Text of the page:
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Archives Father Leagon Carlin ordained to priesthood

June 1, 2022

By Darcy Fargo

OGDENSBURG – “We priests are called again and again as God wills to accompany people for a stretch on the dusty roads of this world,” Bishop Terry R. LaValley told Father Leagon J. Carlin during his ordination to the priesthood. “We remember them, we include them in the intentions we place before God so that their way and ours becomes a way of God, a way to God. The deepest act of our relationship with our people is to bring all of them, all their cares, their pains and their sufferings, all their hopes and their joys into the presence of the living God in our prayers.”

The Ordination Mass was held May 21 at St. Mary’s Cathedral.

In his homily, Bishop LaValley encouraged Father Carlin to share his personal love of Christ with the people of God.

“Your love for God will give you the power, the grace, because you have been chosen by the Lord,” Bishop LaValley said. “St. John Paul II wrote at the end of the millennium that our parishes should be schools for prayer. From the richness of your own personal relationship with Jesus, help your people to pray. No one, no one should be content with a shallow prayer. Through the priest as the leader of prayer and administrator of the sacraments, Jesus enters again and again into the world of our senses in order to touch us where we live and to lead us farther into eternity. You are the bridge.”

Bishop LaValley told Father Carlin to bring the teachings of Jesus and His Church to God’s people.

“Lay people expect priests to tell them – clearly, firmly and with paternal concern – not our opinions but God’s teachings. A priest cannot, must not take advantage of his authority over the people of God to set forth his personal ideas, be it the way he celebrates the Eucharist, the lessons he teaches or the homily he preaches. The mission of a priest is a challenging one: To make all Christians disciples who are willing to die for Christ and his gospel.”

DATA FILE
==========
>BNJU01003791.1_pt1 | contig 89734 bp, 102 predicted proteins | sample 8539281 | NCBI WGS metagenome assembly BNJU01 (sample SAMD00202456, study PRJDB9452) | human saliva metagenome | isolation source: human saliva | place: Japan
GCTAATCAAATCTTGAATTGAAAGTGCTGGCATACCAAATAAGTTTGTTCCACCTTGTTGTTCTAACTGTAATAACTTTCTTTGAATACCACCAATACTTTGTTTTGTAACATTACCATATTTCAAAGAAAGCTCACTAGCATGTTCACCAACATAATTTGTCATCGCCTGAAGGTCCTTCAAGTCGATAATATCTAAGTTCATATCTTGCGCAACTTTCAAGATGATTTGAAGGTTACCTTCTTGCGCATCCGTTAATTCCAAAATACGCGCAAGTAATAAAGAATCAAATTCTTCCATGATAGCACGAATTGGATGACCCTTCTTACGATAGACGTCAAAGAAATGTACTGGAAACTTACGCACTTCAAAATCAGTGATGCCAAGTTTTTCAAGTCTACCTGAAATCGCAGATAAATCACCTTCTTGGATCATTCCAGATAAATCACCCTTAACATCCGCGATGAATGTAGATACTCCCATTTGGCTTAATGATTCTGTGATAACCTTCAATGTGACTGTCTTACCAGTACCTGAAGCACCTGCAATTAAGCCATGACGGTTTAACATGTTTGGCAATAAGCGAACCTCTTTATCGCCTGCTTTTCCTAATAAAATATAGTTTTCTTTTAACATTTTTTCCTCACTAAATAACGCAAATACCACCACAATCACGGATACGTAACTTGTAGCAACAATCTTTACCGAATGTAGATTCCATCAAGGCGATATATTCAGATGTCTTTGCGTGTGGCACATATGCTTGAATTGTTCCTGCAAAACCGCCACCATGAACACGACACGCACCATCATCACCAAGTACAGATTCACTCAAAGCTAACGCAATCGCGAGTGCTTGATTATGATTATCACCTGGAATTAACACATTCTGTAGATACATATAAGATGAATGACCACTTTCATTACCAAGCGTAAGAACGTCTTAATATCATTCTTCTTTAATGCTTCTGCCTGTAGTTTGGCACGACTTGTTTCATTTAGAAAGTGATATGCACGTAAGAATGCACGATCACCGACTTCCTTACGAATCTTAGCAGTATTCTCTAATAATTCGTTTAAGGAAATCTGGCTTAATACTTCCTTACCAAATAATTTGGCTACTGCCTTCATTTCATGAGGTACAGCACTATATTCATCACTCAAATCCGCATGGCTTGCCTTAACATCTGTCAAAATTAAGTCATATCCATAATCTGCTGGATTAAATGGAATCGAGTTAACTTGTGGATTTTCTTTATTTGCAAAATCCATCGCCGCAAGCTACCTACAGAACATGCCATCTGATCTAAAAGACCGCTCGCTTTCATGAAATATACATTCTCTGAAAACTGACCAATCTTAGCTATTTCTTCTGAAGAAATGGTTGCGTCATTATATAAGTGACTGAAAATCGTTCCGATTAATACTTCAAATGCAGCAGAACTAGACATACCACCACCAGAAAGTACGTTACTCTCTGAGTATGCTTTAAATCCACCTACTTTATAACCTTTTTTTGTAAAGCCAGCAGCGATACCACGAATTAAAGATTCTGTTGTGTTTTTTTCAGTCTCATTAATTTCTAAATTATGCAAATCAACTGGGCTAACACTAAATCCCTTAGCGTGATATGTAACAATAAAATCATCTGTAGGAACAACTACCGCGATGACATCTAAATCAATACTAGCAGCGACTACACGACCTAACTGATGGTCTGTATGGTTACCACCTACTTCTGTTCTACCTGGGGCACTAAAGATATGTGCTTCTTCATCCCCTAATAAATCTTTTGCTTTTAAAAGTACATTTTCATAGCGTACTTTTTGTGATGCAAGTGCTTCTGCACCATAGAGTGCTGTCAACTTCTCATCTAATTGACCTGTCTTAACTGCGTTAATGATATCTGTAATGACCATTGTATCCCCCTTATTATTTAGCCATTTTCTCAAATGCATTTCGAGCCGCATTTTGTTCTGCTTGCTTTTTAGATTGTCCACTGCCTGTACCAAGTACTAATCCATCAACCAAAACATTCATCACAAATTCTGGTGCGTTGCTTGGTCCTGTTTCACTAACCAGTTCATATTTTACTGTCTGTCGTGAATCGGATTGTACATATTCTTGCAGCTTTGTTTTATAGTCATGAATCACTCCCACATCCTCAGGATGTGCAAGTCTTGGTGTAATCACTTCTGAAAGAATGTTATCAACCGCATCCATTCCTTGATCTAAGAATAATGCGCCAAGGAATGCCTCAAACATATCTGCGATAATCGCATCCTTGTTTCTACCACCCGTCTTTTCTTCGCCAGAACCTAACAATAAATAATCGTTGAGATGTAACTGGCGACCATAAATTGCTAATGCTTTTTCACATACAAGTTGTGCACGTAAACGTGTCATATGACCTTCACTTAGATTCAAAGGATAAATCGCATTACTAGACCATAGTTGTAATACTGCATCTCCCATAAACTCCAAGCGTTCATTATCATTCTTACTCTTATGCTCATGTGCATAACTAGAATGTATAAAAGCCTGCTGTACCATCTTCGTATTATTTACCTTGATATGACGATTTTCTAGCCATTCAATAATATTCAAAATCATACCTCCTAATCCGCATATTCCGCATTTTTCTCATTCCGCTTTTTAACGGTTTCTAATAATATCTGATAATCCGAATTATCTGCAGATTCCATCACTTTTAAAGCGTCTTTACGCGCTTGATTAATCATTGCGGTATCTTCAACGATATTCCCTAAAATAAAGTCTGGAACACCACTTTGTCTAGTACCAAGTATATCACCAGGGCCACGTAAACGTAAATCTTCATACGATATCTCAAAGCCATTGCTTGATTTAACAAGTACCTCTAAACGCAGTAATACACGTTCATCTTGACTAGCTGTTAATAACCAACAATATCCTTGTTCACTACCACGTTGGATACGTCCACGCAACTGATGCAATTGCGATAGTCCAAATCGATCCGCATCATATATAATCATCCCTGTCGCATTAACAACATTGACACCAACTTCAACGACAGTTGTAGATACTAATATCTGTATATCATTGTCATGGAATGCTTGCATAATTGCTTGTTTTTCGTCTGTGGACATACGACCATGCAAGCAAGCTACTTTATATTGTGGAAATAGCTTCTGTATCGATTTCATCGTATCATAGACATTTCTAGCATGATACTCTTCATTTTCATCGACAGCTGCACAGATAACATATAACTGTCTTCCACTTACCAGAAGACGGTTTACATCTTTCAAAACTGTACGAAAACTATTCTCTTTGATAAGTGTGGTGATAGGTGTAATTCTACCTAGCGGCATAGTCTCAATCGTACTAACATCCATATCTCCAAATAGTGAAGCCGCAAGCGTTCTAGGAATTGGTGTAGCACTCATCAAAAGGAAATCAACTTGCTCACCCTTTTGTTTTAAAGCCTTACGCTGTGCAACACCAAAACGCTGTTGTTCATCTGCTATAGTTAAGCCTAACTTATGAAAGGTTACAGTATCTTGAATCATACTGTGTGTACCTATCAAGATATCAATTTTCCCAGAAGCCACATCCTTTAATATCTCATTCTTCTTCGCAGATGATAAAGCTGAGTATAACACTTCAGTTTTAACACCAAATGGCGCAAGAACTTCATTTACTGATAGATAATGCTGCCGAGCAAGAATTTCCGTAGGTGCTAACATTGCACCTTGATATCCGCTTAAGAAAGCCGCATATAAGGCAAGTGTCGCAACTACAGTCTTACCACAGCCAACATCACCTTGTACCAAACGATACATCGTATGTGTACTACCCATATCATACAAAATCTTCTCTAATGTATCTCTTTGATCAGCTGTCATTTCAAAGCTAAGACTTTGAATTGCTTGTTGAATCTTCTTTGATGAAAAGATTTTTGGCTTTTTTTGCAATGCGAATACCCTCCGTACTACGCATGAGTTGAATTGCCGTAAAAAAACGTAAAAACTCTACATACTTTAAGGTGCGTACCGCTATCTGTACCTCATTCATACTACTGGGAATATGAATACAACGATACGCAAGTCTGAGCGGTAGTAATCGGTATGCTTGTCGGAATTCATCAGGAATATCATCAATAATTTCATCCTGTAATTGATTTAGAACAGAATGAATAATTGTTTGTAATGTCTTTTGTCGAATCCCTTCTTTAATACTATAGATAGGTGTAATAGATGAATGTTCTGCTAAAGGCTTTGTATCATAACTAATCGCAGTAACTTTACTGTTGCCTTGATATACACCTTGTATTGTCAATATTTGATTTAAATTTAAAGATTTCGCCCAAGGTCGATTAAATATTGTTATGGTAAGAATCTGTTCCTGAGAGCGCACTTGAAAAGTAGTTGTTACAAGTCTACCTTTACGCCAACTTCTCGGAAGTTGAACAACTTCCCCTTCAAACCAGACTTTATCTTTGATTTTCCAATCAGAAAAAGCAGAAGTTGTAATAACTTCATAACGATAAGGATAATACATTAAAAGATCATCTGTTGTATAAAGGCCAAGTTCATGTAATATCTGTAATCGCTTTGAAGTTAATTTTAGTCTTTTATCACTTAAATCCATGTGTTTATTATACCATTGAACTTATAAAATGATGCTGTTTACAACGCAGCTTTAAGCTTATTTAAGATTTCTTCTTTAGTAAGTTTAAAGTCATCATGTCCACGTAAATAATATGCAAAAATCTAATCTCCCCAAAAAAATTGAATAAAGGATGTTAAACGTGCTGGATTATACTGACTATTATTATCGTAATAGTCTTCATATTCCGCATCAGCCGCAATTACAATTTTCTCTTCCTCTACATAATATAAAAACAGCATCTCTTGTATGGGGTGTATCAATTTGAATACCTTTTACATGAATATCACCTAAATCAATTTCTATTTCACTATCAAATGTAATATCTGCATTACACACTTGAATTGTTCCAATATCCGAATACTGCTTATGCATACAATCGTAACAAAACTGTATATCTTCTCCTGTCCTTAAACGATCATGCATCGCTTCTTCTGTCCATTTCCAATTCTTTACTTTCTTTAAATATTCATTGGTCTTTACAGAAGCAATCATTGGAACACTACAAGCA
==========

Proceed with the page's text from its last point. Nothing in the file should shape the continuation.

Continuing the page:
At the ordination Mass, Sister Mary Eamon Lyng, a Sister of St. Joseph and diocesan Vocations coordinator, proclaimed the first reading. Father Carlin’s Godmother, Paula Hayden, proclaimed the second reading, and Deacon Liam O’Shea-Creal proclaimed the Gospel.

Deacon Mark Bennett, Father Carlin’s uncle, presented the candidate, then Deacon Carlin, for the priesthood, and Father Christopher C. Carrara, Vicar for Clergy and director of Vocations and Seminarians, answered inquiries during the election of the candidate for the priesthood.

“Relying on the help of the Lord God and our Savior Jesus Christ, we choose our brother for the Order of the Priesthood,” Bishop LaValley said, eliciting applause from those gathered.

In “The Promise of the Elect,” the soon-to-be priest stands before the bishop and expresses his resolve to carry out his office in accord with the mind of Christ and the Church. The candidate then prostrates himself as a sign of humility as those gathered pleas for God’s grace for the candidate in the “Litany of Supplication.”

It was then that Bishop LaValley laid hands on Father Carlin’s head and prayed the words of ordination.

Father Carlin was then vested by Father Bryan Stitt, diocesan director of Worship and former Vocations director. Bishop LaValley then anointed Father Carlin’s hands and presented him a chalice and paten.